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EMS in the News

As Emergency Calls Spike, EMS Workers Are "Barely Holding The Line"

                       By Yasmeen Khan, WNYC and Jake Offenhartz     THE GOTHAMIST        March 27, 2020 10:59 a.m.

Patient wears a protective face mask as she is unloaded from an ambulance at The Brooklyn Hospital Center emergency room John Minchillo/AP/Shutterstock

Paramedics and EMTs are coping with an approximate 50 percent increase in emergency medical calls, plus a rise in coronavirus cases among their own ranks, putting pressure on a workforce already stretched thin. Some emergency medical personnel are taking on 16 hour shifts, where a typical workday might be 8 to 12 hours, according to the union that represents the FDNY emergency medical workers.                                                    

"We were short-staffed prior to this epidemic, and now we are barely holding the line," said Oren Barzilay, president of Local 2507.                                                                                                                                  

Barzilay said that as of Thursday, 50 of his members had tested positive for COVID-19. But an additional 400 workers were out sick with symptoms of the illness. All while the pace of the job has intensified. The FDNY said it typically responds to about 4,000 calls per day. But since the coronavirus pandemic hit New York City, calls have topped well over 5,000. "Over this last weekend and continuing into this week we've seen a spike as high as 6,200," said Perry, an EMS worker based in the East Village. "Every day they've been over 5,000. Manhattan has always been a large source for many of those calls. However, recently the outer boroughs have begun to get a lot busier."  On Wednesday, the FDNY responded to 5,800 calls, according to fire department officials. And with the potential for increased exposure to coronavirus patients, ambulances are blaring their sirens and trying to move faster.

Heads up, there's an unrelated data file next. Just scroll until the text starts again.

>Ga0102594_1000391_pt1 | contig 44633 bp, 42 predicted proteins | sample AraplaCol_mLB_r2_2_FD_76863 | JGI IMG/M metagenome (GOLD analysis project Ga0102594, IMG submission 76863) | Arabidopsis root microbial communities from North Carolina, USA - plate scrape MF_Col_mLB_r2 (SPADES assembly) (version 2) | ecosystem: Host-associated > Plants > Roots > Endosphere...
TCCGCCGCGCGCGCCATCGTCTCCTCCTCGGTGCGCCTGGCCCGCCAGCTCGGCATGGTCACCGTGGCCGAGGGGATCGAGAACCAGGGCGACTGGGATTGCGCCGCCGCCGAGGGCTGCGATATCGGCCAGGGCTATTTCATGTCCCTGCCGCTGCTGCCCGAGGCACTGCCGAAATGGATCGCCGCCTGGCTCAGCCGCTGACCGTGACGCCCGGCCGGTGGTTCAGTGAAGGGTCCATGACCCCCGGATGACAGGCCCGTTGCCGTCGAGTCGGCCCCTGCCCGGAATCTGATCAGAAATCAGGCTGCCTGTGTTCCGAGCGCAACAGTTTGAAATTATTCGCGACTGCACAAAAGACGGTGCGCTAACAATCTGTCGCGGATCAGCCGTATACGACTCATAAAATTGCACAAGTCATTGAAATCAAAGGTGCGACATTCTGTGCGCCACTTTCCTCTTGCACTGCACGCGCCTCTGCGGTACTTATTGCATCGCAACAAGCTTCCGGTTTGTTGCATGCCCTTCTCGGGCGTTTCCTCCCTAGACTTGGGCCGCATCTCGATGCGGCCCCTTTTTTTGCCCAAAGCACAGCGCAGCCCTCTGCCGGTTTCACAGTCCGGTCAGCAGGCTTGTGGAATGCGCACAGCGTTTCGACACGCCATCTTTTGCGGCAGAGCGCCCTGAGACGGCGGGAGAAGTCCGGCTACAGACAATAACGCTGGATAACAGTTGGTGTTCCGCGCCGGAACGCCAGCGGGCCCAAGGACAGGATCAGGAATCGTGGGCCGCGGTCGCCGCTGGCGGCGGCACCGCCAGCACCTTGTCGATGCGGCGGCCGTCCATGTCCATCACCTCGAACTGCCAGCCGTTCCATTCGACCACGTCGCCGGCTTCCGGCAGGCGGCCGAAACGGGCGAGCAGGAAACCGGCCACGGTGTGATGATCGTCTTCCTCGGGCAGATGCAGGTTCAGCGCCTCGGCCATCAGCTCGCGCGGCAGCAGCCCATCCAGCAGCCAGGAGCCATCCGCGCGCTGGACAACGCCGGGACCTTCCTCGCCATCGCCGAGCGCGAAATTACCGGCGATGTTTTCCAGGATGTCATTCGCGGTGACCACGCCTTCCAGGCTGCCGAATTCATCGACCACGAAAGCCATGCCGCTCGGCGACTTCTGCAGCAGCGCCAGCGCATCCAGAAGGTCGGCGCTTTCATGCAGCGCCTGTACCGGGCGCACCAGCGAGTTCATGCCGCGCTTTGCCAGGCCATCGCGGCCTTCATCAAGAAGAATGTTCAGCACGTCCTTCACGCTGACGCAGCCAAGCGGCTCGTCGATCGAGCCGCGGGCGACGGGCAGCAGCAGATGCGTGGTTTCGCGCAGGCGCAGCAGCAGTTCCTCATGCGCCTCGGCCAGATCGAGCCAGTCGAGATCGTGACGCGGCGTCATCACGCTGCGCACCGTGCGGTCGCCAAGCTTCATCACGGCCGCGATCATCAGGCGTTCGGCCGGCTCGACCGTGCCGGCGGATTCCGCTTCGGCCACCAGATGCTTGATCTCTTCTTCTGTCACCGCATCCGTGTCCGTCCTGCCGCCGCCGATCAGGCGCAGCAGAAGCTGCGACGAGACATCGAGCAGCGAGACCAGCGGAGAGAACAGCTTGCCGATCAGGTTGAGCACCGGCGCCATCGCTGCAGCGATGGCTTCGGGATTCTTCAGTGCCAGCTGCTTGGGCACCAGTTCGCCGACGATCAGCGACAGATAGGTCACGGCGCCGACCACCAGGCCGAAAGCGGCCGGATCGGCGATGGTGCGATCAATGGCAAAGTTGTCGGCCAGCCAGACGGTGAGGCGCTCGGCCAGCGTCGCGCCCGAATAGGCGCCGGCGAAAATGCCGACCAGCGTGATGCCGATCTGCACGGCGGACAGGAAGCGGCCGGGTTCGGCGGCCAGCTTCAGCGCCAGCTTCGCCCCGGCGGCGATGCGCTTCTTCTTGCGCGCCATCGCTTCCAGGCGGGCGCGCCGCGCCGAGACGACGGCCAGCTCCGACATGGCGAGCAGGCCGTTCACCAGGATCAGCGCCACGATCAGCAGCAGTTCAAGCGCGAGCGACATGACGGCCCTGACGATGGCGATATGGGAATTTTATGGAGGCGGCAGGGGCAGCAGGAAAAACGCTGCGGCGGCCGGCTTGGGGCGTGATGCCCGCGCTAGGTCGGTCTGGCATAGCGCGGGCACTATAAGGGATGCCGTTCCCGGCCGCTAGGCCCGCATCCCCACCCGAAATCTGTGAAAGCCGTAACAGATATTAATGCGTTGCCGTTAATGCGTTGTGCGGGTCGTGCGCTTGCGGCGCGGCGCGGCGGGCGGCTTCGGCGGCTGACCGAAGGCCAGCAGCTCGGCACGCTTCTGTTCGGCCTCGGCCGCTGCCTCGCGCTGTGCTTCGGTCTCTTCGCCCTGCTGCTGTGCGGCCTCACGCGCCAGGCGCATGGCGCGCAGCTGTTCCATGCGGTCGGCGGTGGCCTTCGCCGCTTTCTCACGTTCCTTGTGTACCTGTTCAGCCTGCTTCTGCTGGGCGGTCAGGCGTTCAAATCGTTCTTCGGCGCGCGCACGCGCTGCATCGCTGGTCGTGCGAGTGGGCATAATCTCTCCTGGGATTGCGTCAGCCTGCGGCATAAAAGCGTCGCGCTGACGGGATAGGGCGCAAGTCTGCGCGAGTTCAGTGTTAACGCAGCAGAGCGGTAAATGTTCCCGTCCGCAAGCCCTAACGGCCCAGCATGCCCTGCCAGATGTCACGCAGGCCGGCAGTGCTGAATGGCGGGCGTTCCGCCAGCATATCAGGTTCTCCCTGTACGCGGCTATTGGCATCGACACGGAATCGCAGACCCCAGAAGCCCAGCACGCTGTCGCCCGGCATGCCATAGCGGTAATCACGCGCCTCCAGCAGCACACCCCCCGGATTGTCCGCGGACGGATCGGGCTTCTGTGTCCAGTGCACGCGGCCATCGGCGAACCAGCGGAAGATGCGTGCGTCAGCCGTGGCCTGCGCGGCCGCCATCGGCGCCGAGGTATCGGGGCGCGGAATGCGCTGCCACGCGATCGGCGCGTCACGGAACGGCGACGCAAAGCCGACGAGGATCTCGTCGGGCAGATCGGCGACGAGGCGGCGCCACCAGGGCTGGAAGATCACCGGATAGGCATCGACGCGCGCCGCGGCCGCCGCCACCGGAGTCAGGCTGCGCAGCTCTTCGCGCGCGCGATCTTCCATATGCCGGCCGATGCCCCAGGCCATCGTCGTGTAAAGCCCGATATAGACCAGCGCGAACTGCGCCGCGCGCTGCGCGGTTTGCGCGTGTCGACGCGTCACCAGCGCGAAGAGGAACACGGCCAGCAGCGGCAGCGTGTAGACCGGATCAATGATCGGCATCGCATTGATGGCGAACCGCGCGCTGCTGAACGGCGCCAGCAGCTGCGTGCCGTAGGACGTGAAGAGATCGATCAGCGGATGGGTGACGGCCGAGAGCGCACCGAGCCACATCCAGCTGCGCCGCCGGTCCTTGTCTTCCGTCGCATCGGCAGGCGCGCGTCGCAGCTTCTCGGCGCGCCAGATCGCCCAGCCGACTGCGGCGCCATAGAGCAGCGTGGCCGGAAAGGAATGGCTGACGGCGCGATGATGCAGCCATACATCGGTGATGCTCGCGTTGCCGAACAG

"It's no coincidence people have been hearing more sirens from our ambulances," said Perry, who asked that not use his last name because he was not authorized to speak on the situation. "Because of the broad definition of suspicion for COVID cases, many people who could very well have a common cold or the flu are being transported with lights and sirens when we normally would not. This is not because we believe they are unstable, but it is recommended that we do so to minimize our contact time with the patient."

The fire department is trying to get the word out to only call 911 in a true emergency. If people have serious symptoms, like difficulty breathing, they should go to an emergency room. People should only call 911 when they need immediate help, according to a PSA that the FDNY released this week.

As for EMS workers, Barzilay said he wants them to have more protective gear. Currently, emergency medical personnel wear either a surgical mask or N95 protective mask when appropriate. But Barzilay thinks workers should be wearing full-body protective gear when they respond to a call involving a potential coronavirus patient.  "We have been asking this question everyday that we speak with [the FDNY], and the answer that we get is 'we're not there yet,'" Barzilay said.  The FDNY said it is following guidelines issued by the state, city and Centers for Disease Control and Prevention on the use of protective equipment."If we're going to continue at this pace, of our members getting sick — I mean, it's more and more every day," Barzilay said, "you're not going to have anybody to put in those suits."

https://gothamist.com/news/emergency-calls-spike-ems-workers-are-barely-holding-line

By Yasmeen Khan, WNYC and Jake Offenhartz

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